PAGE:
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Some thoughts on science and human nature…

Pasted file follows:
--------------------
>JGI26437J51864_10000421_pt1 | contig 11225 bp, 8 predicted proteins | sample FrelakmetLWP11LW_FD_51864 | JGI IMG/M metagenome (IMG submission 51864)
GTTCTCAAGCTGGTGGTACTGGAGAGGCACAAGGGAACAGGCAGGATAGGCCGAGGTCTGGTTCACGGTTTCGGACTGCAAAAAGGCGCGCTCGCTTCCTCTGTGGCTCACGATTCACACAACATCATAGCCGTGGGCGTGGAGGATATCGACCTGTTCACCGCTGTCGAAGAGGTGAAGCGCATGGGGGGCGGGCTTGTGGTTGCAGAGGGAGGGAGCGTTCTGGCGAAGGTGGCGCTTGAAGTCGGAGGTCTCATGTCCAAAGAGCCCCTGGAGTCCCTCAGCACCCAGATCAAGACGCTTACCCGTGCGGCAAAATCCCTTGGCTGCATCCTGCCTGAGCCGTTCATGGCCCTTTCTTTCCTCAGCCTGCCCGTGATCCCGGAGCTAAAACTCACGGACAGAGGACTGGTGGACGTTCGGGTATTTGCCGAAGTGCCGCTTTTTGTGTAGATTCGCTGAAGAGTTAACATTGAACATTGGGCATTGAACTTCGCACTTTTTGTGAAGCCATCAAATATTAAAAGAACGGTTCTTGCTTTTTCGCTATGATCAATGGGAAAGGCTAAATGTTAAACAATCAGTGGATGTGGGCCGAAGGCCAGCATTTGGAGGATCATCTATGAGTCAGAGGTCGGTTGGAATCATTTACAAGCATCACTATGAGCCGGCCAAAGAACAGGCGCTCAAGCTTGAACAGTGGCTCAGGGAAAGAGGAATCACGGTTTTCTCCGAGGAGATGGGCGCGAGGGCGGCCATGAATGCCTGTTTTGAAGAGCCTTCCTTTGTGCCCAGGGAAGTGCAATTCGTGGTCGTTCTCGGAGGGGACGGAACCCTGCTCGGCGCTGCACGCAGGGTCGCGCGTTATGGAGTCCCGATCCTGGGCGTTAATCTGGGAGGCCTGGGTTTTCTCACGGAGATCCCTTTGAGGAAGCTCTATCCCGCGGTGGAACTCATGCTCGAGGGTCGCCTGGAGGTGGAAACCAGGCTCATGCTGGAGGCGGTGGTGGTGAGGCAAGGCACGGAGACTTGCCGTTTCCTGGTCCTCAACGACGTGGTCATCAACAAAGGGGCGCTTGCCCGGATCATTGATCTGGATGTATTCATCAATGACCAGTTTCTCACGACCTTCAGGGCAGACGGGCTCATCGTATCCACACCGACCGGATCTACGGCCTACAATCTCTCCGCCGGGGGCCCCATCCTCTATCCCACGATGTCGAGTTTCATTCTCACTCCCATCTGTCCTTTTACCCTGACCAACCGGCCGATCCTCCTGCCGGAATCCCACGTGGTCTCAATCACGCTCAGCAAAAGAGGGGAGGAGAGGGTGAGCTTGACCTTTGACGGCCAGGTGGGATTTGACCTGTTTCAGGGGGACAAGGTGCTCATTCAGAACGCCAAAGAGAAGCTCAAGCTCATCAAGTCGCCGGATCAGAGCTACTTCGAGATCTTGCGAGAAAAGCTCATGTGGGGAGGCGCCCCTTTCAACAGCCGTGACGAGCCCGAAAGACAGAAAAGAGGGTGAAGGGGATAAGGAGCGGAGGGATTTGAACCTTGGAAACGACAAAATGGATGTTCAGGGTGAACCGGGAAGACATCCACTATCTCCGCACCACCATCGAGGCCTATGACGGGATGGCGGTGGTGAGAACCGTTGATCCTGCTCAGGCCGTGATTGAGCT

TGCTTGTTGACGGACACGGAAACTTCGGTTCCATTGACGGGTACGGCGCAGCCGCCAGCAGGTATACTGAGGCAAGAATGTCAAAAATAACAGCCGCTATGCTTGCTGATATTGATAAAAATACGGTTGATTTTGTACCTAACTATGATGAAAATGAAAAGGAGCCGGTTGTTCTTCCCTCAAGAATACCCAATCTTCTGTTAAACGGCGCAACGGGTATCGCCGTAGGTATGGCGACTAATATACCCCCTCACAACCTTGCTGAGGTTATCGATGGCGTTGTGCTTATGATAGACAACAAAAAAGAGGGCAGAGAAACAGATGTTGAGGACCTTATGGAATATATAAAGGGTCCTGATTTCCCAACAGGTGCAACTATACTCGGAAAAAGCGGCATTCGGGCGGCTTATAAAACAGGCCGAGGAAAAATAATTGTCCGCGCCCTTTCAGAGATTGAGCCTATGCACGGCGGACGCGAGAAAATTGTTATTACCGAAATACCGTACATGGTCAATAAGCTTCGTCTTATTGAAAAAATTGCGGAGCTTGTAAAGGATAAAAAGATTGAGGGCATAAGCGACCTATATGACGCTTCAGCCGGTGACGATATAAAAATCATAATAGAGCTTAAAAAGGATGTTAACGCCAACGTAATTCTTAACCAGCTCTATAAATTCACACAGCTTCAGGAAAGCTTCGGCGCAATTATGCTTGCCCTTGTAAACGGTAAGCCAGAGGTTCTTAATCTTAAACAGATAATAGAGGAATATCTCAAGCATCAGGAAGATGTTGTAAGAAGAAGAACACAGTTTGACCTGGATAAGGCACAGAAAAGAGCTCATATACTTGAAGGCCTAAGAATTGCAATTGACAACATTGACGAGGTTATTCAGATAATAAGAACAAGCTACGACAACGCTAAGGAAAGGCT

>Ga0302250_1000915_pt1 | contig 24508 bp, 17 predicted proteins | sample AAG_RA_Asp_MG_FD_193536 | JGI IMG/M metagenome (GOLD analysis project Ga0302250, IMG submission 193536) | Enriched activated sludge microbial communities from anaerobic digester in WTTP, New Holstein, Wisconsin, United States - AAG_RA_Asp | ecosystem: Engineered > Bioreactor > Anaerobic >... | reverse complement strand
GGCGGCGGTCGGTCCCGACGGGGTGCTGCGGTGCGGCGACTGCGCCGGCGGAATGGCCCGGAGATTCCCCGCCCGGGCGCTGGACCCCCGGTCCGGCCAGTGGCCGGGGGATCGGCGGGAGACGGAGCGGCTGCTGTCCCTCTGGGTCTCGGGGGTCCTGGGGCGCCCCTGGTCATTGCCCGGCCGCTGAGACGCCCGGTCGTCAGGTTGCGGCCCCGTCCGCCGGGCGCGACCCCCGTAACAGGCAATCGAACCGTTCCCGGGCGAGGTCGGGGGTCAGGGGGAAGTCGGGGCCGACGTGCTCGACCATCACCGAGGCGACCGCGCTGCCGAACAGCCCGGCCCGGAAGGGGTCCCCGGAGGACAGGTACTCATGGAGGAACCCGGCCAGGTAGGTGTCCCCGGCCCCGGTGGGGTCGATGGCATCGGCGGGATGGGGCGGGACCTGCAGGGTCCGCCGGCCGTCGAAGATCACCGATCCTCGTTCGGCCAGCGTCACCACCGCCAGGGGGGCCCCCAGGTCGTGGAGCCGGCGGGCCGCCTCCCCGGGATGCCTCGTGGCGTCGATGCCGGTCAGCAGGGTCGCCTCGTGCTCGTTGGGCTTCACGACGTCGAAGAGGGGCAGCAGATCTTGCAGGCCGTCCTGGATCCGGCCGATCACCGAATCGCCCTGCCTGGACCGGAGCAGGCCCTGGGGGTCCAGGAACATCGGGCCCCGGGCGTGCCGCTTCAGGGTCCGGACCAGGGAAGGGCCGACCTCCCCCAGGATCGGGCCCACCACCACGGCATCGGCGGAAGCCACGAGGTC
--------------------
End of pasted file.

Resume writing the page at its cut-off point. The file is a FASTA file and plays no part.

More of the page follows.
The Faculty of Environmental Studies has an MES (Master's in Environmental Studies) program in which students spend about 2 years developing their own plan of study, taking a series of courses, acquiring some experience in the field (usually), and writing a Major Research Paper (usually). These MRP's are defended in an oral exam at the end of the program. The oral exam is usually a chance to talk about some of the interesting issues and aspects of both the MRP and the student's plan. Last week I was on an exam where a student, trained as a biologist, argued that humans were selfish and self-interested because that was what maximized their survival chances - basically a biologically based argument for selfish behavior. There is a book on the topic, "the selfish gene", by Richard Dawkins. But if we're going to talk about a biological Richard, what about Richard Lewontin, who wrote "biology as ideology". Okay, now I have to admit that I've read neither of those books, but I have read a book by a 19th century geographer and anarchist named Peter Kropotkin, who wrote "Mutual Aid: A Factor in Evolution", in which he argued that biology dictated altruistic behavior because that was what maximized survival chances. I mentioned the book to my student because the point, to me, is that science doesn't have much to say about whether humans are "selfish" or not. The question itself isn't scientific - it can't be formulated in a way that can be empirically tested. It depends very much on one's assumptions about what 'selfish' is, for example, and those assumptions aren't agreed upon at all (unlike, say, what an 'electron' is or, to be a bit more fluid, what an 'insect' is). It is, in other words, an ideological question. And in ideological matters, it seems to me that it's much preferable that people be open about what their assumptions are, than sneaking their ideology in claiming that it is 'science'. That degrades both science and honest thinking about questions of values, the public good, social and environmental good, etc.